philosophizer75 wrote:This one is particularly difficult to swallow, I think, because for anybody who was inclined to enjoy the entertainment Bourdain produced, it took about 5 minutes before you felt like he was your cool ass, globe-trotting, cuisine loving, rough around the edges but absolutely endearing uncle.
Such an interesting guy. What a shame.
I don't know how to go about cracking the nut that is depression/mental health issues at a societal scale. At a few points in my life I've teetered on the precipice of ending it all for myself. Those days are, thankfully, mere blips in the rearview now, but I still ponder over what drove me to those depths quite often. In my experience, it was always a much easier rationalization to just: bottle everything up, suck it up, rub some dirt on it, get over it, keep to oneself; rather than share my weakness, my ailment, with anyone else.
I would embark on this train of thought time and again where:
"everyone else can make their way from one day to the next, you're just being a wuss."
"nobody wants to hear you complain about your trivial problems."
"you can't even wake up from a full night's sleep without hating yourself, what a worthless waste."
Having that as my inner monologue all day for months and months and years and years compounded upon itself to the point where I just wanted to go away. Nobody would miss me anyway, you see, which I had divined through all of the zero conversations I had had with them on the matter. What they actually thought was of little consequence, none of them knew me better than I knew myself, and I horsefeathering hated me. I would be doing them a service by going away.
Then one night when I was at just about the absolute nadir of my mental well being, I worked up the courage to tell my best friend everything. I sorta tricked myself into it by going full on nihilistic and thinking "if none of this matters anyway, and you don't hate her, just you, then it doesn't matter if you do her the courtesy of keeping her in the loop". I completely blindsided her, but I've never in my life felt more loved or appreciated than I did during and after that conversation. I truly believe she saved me, but in retrospect any of my siblings or my parents or grandparents or uncles or aunts would've done the same for me. At her behest, I ended up going to see a counselor that was provided for any student who had need of one at my college later in that week and had pretty much flipped the script on that entire chapter of my life within a year.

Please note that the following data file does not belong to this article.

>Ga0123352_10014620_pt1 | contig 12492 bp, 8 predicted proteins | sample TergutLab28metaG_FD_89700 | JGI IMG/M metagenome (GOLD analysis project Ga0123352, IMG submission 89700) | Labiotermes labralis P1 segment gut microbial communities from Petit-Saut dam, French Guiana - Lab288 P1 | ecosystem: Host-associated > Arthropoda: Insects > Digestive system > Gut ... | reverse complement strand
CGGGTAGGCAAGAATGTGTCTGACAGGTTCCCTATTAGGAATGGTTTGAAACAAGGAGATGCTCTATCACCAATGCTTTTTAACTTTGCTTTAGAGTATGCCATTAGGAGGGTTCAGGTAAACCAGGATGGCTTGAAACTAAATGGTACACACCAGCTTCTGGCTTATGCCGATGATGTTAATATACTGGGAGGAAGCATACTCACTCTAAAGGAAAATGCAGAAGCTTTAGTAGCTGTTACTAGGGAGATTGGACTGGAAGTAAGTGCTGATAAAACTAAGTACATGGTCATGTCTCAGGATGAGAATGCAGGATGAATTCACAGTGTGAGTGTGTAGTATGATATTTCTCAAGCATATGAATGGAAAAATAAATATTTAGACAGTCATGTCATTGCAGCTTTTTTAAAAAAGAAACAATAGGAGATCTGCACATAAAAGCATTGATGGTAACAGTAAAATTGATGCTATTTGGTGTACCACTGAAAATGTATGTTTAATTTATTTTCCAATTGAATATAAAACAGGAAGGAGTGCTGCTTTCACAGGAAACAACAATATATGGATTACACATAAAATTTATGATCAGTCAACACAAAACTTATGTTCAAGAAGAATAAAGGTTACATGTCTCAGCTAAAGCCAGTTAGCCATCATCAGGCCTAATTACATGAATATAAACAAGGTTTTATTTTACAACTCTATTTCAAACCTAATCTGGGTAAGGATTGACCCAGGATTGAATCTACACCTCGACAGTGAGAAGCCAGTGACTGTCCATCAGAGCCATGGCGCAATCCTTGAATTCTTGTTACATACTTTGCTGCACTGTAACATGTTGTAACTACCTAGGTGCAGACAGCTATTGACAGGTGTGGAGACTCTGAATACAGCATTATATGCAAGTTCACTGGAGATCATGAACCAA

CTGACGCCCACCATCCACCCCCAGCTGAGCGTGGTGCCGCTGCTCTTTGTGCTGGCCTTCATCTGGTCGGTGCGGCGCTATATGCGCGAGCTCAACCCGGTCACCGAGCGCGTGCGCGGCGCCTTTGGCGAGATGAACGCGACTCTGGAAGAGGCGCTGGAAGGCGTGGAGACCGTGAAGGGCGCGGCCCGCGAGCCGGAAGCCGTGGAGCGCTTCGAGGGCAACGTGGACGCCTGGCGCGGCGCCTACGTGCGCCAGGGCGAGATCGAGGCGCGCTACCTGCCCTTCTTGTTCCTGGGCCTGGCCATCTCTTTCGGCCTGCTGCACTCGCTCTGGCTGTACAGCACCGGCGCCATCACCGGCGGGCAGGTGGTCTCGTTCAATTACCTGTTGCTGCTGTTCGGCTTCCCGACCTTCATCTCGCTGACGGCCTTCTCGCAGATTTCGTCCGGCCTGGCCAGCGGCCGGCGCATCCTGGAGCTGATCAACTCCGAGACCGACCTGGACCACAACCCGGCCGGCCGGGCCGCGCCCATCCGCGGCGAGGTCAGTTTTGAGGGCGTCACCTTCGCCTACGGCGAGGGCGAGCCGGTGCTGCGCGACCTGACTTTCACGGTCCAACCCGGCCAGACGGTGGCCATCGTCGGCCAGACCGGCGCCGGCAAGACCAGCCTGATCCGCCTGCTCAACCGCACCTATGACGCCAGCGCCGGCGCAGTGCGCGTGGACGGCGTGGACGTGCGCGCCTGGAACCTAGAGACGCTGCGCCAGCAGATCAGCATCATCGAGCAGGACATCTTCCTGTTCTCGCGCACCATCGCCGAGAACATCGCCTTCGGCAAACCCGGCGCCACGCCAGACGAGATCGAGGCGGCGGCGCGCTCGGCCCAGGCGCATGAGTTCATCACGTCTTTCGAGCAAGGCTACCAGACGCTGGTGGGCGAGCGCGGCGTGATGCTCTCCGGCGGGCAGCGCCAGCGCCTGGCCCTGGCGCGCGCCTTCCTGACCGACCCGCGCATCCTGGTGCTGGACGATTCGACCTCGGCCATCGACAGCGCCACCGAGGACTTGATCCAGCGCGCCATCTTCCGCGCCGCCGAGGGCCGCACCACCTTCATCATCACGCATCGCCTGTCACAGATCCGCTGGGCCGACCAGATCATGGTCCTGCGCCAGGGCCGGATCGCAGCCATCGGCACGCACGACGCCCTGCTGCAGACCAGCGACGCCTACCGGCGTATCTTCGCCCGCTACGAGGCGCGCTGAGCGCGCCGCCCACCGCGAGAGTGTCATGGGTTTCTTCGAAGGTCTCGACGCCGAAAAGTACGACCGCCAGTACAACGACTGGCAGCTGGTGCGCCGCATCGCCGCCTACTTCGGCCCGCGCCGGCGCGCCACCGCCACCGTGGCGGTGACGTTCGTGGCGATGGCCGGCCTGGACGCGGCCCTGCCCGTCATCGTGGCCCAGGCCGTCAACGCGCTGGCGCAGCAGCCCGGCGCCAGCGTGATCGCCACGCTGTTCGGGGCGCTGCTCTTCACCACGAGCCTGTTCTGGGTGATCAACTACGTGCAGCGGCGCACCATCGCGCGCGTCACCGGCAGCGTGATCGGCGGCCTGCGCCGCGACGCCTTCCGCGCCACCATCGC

I wrote way more here than I had intended, but I figure that if someone else, even just one other person, can gain insight from my mistakes and my corrections then I'm glad to share. We're all biological machines churning out emotions and feelings and thoughts, and the best safety valve we have for letting off any excess is each other. If you feel that you're worthless or if you're without hope, try opening up to someone, be it a friend, a relative, the suicide hotline, a counselor, or some random person you find on the internet. Warped thoughts beget even more twisted notions. Depression is a toxic cycle, and if you allow it to run its course in isolation, you're giving the virus exactly what it needs to thrive.
Thank you for sharing. I'm going through a custody battle and have dealt with similar issues and thoughts in the past. I'm trying to be strong everyday but some days are harder than others at being strong. I appreciate your views and insight.
Some days I feel like a basket case at times. I watched the Hayward GS walk off prob a dozen times and I can't watch it without tearing up. I don't view that as a fault, though, honestly. Just trying to find and appreciate good moments.